At Detlev – Aveda Lifestyle Salon in Miami, retail was always on the table.
Owner Detlev Gessner had long considered retail an important player. Still, year after year, Gessner’s fear kept retail in its traditional role as second banana to services.
Facing Fear of Change
As at many salons, it took a pandemic for bold risk-taking to finally overshadow fear of change. The temporary shutdown got Gessner to sit down with his team and ask: What can we do better? The answer was retail.
“I’d been afraid to say, ‘Here’s $50,000 for a position that is solely to support everybody, not to make appointments,’” Gessner says. “But I’ve always wanted someone on the team working exclusively to support the clients and the staff and to make sure guests are buying Aveda products.”
So he set the budget, hired a retail advisor, and enrolled her in the salon’s Ambassador Program. Now the retail advisor closes retail sales for the stylists and, as part of closing, pre-books the guest, typically booking three appointments over the ensuing three to six months.
“I really trained the new advisor and got her into the culture,” Gessner says. “She can help in the service area if we need, but truly her whole job is to make sure our retail looks like a store within a salon. She’s literally a retail advisor.”
Merchandising + Suggesting
After observing retailing strategies in Nordstrom and Neiman Marcus, Gessner concluded that successful retailing involves both presentation and communication. His retail advisor not only takes advantage of all the merchandising materials Aveda supplies, but also trains stylists, backbar staff, and front desk staff in how to inform guests about products.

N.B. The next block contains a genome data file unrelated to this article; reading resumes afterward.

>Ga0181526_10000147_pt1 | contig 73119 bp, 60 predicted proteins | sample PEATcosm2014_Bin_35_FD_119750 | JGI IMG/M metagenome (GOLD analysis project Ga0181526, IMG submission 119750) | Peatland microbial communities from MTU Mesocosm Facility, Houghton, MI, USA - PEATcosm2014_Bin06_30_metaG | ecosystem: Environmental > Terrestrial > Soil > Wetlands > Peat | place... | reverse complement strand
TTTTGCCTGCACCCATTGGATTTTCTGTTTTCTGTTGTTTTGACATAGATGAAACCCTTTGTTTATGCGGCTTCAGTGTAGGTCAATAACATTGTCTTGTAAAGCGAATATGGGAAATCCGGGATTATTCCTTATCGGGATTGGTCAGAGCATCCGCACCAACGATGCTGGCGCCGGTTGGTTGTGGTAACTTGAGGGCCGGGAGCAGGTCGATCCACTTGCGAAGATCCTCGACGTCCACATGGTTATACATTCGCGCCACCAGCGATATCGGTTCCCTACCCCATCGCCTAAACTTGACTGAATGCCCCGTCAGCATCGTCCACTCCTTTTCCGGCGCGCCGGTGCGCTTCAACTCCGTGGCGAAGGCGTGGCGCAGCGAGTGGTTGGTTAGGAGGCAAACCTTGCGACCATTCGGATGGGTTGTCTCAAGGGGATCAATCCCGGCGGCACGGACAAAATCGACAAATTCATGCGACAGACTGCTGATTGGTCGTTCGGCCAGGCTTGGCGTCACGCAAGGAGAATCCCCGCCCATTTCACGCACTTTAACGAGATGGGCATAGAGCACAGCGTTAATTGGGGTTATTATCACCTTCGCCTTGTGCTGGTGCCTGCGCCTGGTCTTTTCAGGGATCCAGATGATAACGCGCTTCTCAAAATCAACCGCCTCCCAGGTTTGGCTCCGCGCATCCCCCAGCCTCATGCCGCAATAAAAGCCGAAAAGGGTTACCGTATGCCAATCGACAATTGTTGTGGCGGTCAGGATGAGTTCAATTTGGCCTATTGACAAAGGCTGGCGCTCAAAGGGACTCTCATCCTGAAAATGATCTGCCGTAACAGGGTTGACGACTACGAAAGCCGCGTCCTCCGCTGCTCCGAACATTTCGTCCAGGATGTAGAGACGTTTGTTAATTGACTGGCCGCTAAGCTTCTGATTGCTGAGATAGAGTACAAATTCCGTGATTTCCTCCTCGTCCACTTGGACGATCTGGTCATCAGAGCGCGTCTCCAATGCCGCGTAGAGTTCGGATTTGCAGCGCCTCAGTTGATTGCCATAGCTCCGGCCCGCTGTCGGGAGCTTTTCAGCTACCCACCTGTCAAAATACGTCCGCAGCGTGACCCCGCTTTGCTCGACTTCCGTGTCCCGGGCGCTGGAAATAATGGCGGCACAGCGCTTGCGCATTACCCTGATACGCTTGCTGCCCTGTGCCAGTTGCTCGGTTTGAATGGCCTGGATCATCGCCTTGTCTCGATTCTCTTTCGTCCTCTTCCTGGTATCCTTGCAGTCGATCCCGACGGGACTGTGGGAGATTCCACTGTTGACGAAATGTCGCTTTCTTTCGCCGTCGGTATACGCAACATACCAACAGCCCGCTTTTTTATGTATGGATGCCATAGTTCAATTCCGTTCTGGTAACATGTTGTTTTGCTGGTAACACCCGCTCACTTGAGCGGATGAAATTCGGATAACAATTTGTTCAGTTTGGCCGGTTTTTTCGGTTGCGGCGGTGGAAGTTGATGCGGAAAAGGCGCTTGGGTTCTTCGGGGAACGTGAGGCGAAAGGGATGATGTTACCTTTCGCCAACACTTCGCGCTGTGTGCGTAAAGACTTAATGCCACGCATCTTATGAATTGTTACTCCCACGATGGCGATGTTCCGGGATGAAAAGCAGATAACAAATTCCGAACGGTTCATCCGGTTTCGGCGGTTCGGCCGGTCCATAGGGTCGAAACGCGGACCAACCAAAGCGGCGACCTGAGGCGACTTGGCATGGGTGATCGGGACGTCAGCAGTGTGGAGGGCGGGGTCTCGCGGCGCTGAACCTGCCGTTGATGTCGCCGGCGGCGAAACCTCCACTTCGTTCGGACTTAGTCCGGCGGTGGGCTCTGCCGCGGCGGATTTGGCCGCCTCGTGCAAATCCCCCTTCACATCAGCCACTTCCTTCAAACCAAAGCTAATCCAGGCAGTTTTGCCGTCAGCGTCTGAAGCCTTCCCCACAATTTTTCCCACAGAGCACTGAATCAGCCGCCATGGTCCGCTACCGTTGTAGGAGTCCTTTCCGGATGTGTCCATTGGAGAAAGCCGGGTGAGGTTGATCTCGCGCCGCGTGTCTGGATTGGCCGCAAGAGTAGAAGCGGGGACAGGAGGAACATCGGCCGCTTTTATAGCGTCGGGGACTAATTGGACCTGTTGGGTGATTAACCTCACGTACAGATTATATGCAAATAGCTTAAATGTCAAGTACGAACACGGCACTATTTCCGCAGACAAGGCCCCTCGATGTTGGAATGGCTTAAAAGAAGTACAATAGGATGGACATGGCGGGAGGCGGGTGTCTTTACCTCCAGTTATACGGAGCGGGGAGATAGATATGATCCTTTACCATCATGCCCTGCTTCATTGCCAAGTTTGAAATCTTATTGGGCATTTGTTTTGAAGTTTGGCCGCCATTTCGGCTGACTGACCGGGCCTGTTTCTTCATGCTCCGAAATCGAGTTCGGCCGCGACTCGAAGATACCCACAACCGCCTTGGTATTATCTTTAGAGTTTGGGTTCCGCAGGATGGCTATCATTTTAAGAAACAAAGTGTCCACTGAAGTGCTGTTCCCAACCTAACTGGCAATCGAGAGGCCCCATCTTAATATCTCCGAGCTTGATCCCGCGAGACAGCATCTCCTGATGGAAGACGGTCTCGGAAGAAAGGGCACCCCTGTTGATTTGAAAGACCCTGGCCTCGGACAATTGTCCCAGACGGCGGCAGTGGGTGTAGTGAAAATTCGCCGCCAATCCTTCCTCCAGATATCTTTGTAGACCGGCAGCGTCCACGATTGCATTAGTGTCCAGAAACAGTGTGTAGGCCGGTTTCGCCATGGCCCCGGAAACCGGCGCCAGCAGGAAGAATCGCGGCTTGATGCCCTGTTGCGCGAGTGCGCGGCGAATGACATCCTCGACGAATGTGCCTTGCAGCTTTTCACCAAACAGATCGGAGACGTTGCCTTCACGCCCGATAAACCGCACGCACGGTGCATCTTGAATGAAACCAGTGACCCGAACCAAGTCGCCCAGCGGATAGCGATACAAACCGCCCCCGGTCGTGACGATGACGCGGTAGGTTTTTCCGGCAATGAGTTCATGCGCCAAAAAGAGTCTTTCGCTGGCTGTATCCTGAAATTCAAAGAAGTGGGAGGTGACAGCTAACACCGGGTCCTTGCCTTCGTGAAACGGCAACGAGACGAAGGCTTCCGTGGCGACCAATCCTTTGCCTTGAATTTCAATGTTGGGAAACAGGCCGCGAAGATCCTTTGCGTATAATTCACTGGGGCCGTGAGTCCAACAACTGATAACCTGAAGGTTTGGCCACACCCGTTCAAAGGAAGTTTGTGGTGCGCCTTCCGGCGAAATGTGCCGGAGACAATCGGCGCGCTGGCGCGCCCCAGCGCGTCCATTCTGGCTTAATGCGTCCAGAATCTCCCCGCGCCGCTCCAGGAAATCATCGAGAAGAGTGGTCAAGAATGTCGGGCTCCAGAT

“We use the process of open-ended questions and of having the conversation in the chair,” Gessner says. “It doesn’t work if you simply ask the guest what she needs as she’s leaving the chair. I believe you should not sell anyone something they don’t want, but it is our job to educate guests on what they need. If they say they have enough at home, fine! Maybe they’ll need something next time.”
Cross-marketing is key, Gessner notes. One great way to build retail tickets is to inform guests about products they haven’t used before. Why not introduce Aveda’s body care line to clients who regularly purchase hair products? And cross-marketing goes both ways—not only marketing products to service clients, but converting product-purchase walk-ins to become regular service clients, too.
Intensive Product Knowledge Training
“The hardest part is knowing about all of the products,” Gessner continues. “You don’t have to know every ingredient, but you have to know the benefits of every product and the hair that it’s good for. That’s why I love Aveda—it’s all on AvedaPro. And the front desk staff can look into the guest’s file to see what they’ve purchased in the past.”
With product knowledge so important, every other month Gessner pays educators to fly into Miami and conduct in-salon education. The focus on retail has paid for itself and then some. While service sales have been increasing as well, retail numbers have climbed even more dramatically. Comparing the 2021 against 2018, Gessner calculates that the salon added about $76,000 in retail sales, representing 39.5% growth. The average retail ticket was $47 in 2019, $53 in 2020, and $65 in 2021.
“This is no longer a salon that sells retail,” Gessner says. “We’re a store that sells a specific brand, and we’re a salon that uses a specific brand. They work together but each have their own goal.”
For reprint and licensing requests for this article, Click here.